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Swapnaa Jayaraman, Linda Smith; A Horse of a different color: Early visual environments in an Indian community. Journal of Vision 2014;14(10):239. doi: 10.1167/14.10.239.
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© ARVO (1962-2015); The Authors (2016-present)
Properties of our visual system are deeply related to visual properties of our environments. Early visual environments in particular have a significant influence on the development of the visual system. To understand the nature of early visual input available to humans, researchers have captured natural environments from the perspective of young infants using head-mounted cameras [Aslin, 2009; Jayaraman et al, 2013; Sugden et al, 2013]. These environments typically characterize input available to infants in a specific context - middle class North American homes and their surroundings. However, infants' environments are arguably different across various socio-economic and cultural contexts. In this study, we captured the natural visual environments of twelve infants aged 0-14 months from a fisherman community of low socio-economic status in Chennai, India. We compared the images captured by these infants with images from age-matched infants from middle class homes in Bloomington, IN (USA). To ensure directly comparable images we used the same cap-mounted camera setup on both sets of participants. The resulting images reveal that visual environments of Indian infants are indeed very different from those of US American infants on several measures. Preliminary examination suggests that images from homes in India have lower luminance and higher contrast than those in the US. The range of hues is also narrower in the Indian images. These differences could be a function of geographic (quality of natural light), economic (availability of artificial lighting), and socio-cultural (aesthetic preferences) factors. While the factors that cause these differences are interesting in their own right, the implications of these differences are profound. Basic attributes of early input, such as luminance and contrast levels, are known to play a major role in the development of the visual system. If these attributes differ could that imply significant differences in the development of visual systems across populations?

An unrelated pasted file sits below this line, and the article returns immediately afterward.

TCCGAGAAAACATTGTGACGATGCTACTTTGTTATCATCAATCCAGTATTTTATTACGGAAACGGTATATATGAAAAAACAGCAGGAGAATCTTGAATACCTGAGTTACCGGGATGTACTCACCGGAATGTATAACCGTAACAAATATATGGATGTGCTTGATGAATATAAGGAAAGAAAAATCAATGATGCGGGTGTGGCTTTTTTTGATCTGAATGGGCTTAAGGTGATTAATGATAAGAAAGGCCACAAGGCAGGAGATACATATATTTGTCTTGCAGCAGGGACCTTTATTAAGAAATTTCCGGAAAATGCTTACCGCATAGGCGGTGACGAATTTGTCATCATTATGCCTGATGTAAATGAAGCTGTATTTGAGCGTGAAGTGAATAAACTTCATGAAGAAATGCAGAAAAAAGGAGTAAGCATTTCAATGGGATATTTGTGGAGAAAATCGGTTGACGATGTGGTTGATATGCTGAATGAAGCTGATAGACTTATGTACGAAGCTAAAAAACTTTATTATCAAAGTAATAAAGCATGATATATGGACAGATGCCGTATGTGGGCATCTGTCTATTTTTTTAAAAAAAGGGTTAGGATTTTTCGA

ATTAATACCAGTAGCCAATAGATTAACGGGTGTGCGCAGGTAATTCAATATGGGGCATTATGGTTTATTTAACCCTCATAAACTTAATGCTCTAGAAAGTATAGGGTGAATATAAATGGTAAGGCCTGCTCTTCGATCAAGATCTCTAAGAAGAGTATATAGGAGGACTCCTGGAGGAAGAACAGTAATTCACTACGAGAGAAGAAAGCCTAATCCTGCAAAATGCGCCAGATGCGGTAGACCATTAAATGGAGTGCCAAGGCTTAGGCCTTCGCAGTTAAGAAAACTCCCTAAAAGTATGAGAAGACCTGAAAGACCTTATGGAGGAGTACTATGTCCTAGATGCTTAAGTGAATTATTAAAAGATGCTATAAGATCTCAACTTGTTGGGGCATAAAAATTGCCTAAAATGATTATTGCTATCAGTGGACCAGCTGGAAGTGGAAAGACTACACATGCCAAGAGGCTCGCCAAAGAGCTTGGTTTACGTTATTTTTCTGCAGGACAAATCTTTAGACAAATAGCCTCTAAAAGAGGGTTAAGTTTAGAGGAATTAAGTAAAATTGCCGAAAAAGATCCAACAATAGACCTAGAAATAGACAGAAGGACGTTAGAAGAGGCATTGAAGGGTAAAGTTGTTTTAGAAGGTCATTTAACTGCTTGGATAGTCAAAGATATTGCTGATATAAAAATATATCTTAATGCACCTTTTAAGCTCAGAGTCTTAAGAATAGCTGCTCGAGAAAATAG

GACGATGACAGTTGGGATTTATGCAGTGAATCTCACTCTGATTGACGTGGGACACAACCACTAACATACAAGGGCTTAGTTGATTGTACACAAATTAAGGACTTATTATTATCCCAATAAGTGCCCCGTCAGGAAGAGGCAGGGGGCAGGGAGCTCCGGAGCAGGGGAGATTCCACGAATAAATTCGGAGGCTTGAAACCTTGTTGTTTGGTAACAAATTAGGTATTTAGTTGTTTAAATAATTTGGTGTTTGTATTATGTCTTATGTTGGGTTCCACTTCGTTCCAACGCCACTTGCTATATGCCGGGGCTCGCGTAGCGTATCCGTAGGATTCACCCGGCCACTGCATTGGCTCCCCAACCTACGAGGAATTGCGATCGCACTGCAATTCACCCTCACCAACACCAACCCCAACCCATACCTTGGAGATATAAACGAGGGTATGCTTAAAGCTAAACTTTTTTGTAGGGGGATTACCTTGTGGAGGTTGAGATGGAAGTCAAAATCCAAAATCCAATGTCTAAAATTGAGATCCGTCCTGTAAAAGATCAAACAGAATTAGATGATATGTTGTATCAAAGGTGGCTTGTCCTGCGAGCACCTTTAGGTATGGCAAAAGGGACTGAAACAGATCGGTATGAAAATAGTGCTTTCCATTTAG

Meeting abstract presented at VSS 2014
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